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Choosing a Doctor for Your Baby

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pediatricianChoosing a doctor for your new baby is an important task that takes time and research. Start looking before your baby is born. If you haven't chosen a physician, not to worry, your birthing facility will have a list of physicians in your area to choose from

The first step in choosing a practitioner for your baby is to decide on what type of health care provider you would like. A pediatrician is the most commonly used health care provider for infants and children here in the United States. Pediatricians have attended 4 years of medical school and 3 additional years of specialized training focusing on infant and children's health topics. Pediatricians usually follow their patients until the

           Raising Baby Greene
Raising Baby Greene

age of 18, however, some may follow their patients longer. Another type of health care provider is a family physician. This doctor cares for the entire family, regardless of age. These physicians have also attended 4 years of medical school and 3 additional years of specialty training in various areas of medicine including (but not limited to) obstetrics and gynecology, pediatrics, general surgery and internal medicine. A board-certified physician has passed a rigorous test covering various medical conditions relating to their scope of practice.

Once you have thought about the type of doctor you would like for your baby, it's time to ask for recommendations from family members, friends and other moms. This is usually a great way to find out the inside scoop. Your OB-GYN, midwife or nurse can also be invaluable resources. Be sure to review your insurance policy to see which doctors are covered by your plan. Once you have narrowed your list, contact the doctor(s) to schedule a consultation (be sure to ask if there is a charge). Consultations are a great way for you to ask questions and see if you and the doctor's personalities mesh.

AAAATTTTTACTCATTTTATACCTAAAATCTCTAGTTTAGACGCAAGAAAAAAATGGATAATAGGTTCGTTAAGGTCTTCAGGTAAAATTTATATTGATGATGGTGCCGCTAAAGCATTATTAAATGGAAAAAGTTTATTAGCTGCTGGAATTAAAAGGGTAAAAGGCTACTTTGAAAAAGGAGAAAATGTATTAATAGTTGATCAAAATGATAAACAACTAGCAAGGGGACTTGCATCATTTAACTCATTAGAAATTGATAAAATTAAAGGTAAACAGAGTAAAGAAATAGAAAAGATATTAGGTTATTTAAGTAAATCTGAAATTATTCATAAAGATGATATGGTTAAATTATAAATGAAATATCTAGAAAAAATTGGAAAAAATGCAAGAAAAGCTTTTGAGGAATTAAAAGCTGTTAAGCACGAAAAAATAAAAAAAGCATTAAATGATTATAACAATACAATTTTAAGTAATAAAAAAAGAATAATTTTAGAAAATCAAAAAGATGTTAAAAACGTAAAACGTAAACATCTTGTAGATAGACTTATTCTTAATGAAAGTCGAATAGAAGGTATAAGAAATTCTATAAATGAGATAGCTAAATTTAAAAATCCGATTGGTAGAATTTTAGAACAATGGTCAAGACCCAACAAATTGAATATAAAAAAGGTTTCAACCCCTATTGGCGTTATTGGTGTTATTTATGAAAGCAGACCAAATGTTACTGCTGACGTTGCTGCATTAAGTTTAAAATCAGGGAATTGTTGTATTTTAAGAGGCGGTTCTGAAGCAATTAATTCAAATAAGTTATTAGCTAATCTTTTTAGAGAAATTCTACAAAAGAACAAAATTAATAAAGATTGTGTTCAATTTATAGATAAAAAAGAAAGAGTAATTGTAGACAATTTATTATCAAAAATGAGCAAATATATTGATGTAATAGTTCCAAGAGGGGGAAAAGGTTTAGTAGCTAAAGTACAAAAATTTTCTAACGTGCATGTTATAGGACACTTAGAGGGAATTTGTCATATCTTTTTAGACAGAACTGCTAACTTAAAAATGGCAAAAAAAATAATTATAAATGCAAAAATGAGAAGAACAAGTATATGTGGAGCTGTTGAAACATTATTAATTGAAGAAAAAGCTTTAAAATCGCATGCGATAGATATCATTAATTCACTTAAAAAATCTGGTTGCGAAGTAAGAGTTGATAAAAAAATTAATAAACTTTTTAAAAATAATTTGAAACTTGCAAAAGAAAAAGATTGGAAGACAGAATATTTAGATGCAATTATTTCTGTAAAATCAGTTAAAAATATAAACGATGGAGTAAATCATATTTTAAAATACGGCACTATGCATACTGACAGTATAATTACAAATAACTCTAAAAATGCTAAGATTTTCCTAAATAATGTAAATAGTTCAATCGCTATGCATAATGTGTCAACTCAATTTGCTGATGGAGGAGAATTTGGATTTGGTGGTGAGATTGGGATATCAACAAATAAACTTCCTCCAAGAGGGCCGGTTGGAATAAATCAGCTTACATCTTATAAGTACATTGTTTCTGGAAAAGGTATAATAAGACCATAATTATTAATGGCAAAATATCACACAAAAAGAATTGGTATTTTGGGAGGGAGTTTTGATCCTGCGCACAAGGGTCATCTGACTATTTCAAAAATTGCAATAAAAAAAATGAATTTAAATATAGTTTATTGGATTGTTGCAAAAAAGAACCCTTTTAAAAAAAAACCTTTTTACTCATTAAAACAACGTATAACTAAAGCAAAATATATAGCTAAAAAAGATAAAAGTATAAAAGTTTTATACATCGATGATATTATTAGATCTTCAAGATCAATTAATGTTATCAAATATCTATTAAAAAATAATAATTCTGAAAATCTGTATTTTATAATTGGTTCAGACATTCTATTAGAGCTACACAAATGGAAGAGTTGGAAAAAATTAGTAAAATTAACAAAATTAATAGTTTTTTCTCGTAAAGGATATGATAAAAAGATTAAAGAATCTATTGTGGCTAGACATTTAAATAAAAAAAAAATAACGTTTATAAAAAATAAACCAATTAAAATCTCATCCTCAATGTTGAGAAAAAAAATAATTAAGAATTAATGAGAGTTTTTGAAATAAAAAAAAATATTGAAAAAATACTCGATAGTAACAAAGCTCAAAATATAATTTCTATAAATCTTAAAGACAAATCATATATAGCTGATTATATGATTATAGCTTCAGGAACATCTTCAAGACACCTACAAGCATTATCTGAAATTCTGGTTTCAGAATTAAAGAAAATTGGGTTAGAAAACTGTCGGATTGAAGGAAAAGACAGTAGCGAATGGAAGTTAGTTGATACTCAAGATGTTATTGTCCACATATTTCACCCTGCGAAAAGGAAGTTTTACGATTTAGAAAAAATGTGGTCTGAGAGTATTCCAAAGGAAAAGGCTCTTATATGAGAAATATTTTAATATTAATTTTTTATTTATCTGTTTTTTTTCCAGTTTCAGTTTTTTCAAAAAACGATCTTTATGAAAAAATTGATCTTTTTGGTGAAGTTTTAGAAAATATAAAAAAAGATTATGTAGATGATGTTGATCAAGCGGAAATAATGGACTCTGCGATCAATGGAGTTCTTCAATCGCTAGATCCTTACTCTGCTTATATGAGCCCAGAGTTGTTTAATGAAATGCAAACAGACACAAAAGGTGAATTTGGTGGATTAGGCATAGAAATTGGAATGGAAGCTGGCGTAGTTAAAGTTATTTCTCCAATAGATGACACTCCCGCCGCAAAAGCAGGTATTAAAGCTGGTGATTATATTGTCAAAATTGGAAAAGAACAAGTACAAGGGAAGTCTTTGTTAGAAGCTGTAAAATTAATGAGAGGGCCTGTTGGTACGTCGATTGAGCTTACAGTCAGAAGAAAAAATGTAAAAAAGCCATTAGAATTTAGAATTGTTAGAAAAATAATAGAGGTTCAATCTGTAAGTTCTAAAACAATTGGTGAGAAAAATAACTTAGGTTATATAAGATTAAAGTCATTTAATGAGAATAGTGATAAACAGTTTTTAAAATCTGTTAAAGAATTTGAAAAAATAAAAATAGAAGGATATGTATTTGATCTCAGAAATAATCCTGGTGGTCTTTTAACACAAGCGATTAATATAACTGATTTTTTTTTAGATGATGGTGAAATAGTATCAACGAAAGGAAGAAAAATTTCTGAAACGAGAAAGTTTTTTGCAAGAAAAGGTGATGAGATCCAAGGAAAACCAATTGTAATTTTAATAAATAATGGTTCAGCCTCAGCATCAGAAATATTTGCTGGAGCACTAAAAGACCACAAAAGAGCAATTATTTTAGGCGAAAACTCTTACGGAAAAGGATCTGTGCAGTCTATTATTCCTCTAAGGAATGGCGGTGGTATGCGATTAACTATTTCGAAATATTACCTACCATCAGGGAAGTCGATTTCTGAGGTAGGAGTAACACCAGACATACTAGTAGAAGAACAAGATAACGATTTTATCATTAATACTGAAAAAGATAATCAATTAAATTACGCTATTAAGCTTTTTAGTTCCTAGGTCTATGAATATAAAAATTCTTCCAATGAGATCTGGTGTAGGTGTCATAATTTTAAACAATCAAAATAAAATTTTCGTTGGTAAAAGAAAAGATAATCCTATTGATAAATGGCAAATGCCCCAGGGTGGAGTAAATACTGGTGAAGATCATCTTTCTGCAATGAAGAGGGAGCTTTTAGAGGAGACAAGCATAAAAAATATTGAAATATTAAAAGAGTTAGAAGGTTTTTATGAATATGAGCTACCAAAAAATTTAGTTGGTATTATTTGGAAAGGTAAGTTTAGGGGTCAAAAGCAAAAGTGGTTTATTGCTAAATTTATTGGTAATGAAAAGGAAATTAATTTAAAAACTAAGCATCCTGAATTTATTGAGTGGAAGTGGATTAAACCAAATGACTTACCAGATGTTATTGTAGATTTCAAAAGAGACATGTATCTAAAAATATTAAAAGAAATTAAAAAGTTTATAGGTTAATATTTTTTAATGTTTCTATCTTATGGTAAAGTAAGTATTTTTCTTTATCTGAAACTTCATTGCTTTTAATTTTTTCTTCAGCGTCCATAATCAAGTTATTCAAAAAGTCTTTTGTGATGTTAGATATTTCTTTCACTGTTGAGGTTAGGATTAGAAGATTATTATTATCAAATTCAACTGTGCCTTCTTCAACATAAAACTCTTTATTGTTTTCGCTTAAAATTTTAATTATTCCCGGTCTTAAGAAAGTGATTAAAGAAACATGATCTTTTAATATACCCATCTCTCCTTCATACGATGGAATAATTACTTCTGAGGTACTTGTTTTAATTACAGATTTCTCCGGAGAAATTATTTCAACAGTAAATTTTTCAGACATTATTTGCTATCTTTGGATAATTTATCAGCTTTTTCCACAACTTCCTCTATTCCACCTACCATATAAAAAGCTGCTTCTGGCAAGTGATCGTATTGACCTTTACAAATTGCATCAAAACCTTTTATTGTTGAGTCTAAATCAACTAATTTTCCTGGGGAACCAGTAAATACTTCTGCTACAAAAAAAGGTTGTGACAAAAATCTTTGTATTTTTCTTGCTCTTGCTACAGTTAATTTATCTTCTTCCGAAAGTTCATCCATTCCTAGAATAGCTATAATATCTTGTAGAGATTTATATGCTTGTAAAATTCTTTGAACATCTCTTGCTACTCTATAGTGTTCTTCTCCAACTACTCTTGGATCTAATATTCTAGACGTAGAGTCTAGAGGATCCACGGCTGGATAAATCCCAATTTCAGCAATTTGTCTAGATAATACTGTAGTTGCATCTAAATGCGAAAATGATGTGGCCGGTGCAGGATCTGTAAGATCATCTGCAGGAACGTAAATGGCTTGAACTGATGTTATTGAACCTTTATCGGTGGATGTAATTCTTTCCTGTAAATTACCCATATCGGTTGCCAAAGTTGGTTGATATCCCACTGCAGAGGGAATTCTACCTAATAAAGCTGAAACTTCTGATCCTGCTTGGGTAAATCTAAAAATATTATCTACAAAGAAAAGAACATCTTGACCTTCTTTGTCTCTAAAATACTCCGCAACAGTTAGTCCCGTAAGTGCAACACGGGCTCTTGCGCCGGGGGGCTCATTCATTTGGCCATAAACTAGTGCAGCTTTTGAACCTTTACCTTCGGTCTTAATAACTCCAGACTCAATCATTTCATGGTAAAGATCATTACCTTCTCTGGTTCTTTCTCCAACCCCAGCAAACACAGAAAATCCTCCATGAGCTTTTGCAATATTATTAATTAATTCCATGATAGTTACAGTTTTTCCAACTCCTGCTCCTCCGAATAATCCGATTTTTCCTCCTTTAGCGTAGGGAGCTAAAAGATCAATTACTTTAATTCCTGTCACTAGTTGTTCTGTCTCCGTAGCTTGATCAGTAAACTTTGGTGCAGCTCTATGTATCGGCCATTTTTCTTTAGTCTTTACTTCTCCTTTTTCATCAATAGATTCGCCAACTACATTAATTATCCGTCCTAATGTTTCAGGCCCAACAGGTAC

Before your consultation, take some time to think about some topics and questions of importance. This can include questions pertaining to:

  • Office hours
  • Which hospital(s) the doctor has privileges in
  • Vaccination schedule
  • Views on breastfeeding
  • Views on circumcision
  • Views on antibiotics
  • Views on holistic/alternative healthcare practices 
  •  Who answers emergency calls
  • Who answers routine calls
  • Who will follow your baby in the event of hospitalization
  • Separate waiting area for sick visits and well visits
  • Usual waiting time to be seen
If you realize that you and your baby's chosen doctor do not see eye-to-eye, remember that you can change doctors at anytime. Having confidence and trust in your baby's healthcare provider is of up-most importance.
 

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